Great, I thought, just when Mom's switching into high gear.

    But my rather eccentric, Eastern European mom, with her exotic accent and movie star good looks, was about to trump even her own most dramatic moment. Setting her racket down on the bench behind her, Mom undid the top two buttons of her tennis dress-not in a sexy way or anything, just deliberate, like a threat. The temperature must have hit 100 about then because I suddenly felt faint-and desperate. I looked at Glenn, Glenn looked at Dad, and Dad tried to act like this wasn't happening. In fact, he ignored her completely, leaning over his knees in a tennis player's stance, and waited for her to rejoin the game.

    All I could do was cover my eyes and pray she was bluffing. Please, please don't let her do this, I begged anyone who was listening. We're in public! But then I heard Glenn let out a three-syllable wail-"Mo-o-om!"-and I looked up in time to see a flash of white fly over Mom's head and land in a heap at her feet. There she stood, her tall, Ingrid Bergman figure clad in only a beige bra, matching nylon briefs, ankle socks, and tennis shoes. Then, as though she did this every day, she picked up her racket, strode back onto the court, took two balls from my hand and prepared to serve.

    There was nowhere to hide. This was our family, my mom, standing practically naked in a public place in the midday sun. I couldn't look at her; I couldn't look at the other couple (But I could just imagine their discussion on the way home!). Instead, lips squeezed together tight and eyes open wide, I beamed my loudest expression across the net at Dad. It said, "Do something, please, before she draws a crowd!"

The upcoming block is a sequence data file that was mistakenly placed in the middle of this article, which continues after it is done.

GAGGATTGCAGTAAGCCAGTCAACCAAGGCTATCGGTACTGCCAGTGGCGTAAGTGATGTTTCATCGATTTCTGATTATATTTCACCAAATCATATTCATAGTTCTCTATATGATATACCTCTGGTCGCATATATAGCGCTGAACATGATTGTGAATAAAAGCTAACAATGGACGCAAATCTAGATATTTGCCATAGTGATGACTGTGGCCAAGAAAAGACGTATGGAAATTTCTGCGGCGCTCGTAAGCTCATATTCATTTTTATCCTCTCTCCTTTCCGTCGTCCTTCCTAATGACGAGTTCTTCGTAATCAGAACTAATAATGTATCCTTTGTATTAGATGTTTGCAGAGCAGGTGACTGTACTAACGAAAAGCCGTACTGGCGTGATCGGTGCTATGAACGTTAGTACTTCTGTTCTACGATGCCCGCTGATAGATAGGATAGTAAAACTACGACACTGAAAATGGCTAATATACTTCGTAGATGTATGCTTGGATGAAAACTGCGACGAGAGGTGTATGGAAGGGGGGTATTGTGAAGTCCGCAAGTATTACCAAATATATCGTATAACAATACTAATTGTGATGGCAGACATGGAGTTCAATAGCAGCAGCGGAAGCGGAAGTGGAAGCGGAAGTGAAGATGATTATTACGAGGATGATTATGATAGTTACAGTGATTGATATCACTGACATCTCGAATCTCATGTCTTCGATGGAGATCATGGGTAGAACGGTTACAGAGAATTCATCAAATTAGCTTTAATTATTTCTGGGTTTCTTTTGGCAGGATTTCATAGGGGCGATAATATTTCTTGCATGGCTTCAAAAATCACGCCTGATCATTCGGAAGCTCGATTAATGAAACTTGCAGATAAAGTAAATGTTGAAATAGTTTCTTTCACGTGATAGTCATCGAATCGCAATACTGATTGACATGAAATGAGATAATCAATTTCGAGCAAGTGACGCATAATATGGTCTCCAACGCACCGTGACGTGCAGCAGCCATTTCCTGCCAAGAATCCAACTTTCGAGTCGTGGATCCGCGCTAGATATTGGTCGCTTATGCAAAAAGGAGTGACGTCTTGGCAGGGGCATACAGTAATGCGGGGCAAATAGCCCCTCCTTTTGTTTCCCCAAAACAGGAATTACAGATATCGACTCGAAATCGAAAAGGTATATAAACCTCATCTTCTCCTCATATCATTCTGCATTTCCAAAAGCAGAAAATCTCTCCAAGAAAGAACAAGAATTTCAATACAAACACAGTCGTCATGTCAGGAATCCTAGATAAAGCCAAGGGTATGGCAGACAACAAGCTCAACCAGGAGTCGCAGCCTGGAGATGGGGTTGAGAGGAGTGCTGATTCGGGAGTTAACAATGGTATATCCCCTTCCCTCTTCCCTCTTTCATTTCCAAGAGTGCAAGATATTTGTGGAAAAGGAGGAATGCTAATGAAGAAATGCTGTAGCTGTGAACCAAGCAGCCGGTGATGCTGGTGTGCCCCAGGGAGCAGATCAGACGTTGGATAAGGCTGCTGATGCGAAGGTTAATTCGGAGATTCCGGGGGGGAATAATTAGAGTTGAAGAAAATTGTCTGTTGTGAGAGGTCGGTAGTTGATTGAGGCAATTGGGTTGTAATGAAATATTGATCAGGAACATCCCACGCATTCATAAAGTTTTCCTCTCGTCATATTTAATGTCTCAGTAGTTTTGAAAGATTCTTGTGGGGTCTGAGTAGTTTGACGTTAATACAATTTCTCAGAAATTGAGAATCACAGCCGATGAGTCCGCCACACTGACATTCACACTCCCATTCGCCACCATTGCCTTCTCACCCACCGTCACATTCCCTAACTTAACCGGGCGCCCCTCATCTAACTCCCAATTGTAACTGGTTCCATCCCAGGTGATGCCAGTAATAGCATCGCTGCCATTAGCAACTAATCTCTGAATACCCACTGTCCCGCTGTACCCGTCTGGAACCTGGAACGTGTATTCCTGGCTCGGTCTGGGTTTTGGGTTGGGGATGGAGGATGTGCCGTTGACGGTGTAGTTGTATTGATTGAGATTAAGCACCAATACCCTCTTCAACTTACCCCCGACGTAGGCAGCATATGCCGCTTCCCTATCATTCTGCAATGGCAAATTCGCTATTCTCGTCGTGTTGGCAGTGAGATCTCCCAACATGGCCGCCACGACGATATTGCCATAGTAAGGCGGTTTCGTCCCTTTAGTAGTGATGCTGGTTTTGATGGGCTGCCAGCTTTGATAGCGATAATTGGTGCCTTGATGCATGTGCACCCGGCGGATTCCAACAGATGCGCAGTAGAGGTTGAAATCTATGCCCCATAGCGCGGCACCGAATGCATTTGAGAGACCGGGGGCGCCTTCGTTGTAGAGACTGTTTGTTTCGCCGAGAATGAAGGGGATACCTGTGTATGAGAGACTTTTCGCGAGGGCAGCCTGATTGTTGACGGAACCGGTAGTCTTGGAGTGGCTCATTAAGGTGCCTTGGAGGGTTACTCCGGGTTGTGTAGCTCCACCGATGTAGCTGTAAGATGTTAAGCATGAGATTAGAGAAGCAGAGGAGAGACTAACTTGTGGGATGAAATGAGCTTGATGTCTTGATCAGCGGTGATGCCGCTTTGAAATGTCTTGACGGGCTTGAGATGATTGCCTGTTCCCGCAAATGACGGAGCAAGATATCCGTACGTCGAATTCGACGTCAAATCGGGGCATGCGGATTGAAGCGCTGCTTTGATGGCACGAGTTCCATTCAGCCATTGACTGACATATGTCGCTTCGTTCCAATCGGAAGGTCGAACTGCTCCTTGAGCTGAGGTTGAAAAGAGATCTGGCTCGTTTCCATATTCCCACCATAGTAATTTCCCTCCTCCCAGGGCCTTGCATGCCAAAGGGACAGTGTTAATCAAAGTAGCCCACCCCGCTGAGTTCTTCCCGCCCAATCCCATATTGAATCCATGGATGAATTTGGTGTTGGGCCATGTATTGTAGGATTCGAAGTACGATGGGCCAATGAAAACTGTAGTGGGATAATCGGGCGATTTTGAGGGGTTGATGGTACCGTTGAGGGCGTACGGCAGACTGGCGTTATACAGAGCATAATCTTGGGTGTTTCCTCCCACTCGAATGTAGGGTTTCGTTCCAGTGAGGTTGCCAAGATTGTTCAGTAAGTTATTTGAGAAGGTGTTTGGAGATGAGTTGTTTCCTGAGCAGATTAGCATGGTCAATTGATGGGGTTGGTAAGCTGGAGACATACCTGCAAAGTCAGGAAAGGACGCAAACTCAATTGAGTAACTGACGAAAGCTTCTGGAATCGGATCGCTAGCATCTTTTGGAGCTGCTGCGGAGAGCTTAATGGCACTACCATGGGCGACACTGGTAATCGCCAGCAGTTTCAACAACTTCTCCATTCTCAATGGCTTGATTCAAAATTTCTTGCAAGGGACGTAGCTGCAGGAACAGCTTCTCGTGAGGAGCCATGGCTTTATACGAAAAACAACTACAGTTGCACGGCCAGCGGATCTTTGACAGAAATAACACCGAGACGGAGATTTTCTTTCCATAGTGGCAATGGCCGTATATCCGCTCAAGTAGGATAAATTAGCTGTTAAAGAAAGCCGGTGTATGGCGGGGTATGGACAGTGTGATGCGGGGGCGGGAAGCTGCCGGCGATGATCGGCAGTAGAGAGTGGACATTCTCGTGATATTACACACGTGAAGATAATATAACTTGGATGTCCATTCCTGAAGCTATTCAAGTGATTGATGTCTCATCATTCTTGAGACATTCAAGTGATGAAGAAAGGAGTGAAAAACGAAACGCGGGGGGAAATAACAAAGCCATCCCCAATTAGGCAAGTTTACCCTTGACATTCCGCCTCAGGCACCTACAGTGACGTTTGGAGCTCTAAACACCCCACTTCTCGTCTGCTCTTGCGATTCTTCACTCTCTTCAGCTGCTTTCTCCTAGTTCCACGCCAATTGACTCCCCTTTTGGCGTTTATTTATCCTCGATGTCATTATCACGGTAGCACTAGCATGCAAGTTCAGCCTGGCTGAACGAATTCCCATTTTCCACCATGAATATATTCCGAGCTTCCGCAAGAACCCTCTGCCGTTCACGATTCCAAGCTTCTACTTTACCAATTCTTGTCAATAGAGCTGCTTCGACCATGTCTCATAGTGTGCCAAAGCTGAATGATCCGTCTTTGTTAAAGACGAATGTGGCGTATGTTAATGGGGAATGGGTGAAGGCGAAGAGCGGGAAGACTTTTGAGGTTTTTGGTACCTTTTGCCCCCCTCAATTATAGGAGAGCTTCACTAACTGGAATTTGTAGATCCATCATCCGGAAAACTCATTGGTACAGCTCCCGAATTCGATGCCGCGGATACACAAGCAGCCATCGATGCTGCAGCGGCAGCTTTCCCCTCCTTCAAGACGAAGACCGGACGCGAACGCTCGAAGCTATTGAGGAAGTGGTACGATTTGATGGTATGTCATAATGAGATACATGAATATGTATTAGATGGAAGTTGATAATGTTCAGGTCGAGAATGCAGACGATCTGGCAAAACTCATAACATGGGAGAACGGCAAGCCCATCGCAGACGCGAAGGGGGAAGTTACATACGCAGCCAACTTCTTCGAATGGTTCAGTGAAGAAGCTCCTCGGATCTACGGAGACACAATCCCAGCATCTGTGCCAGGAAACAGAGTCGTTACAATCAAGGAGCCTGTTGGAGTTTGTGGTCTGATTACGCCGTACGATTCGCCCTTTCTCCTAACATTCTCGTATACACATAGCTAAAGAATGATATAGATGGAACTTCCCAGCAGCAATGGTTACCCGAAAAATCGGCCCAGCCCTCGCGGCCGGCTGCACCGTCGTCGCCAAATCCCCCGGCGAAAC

Dad was no fool-he knew when he was beaten. He also knew there was only one thing that could get her to put her dress back on, and yelling at her was definitely not it. He just sighed and walked back to the bench, picked up his sweaty, crumpled tennis shirt, and put it back on. "Satisfied?" he asked. Mom, by way of an answer, handed the balls back to me, walked over to the little white heap, and in a few moments, everyone was dressed and back on the court. And, in the way our family does so well, we played out the set as though nothing had ever happened.

    In the same year when Billie Jean King beat Bobbie Riggs in the Battle of the Sexes on national TV, my mother scored a small victory of her own on a tennis court in Tacoma, Washington. Though I was mortified by the spectacle she made, and thankful only two strangers were there to see it, something else burned in my chest that day besides humiliation and 100-degree heat-pride. With one radical act, Mom had leveled the playing field, asserting her right to be just as cool as Dad on a hot summer day.

    Sometimes there are things worth being embarrassed about, principles worth making a fool of oneself for. When the right moment comes, you make the statement with whatever tools you have, in any way that will be heard. We heard my mother that day, loud and clear. I doubt any of us will ever forget.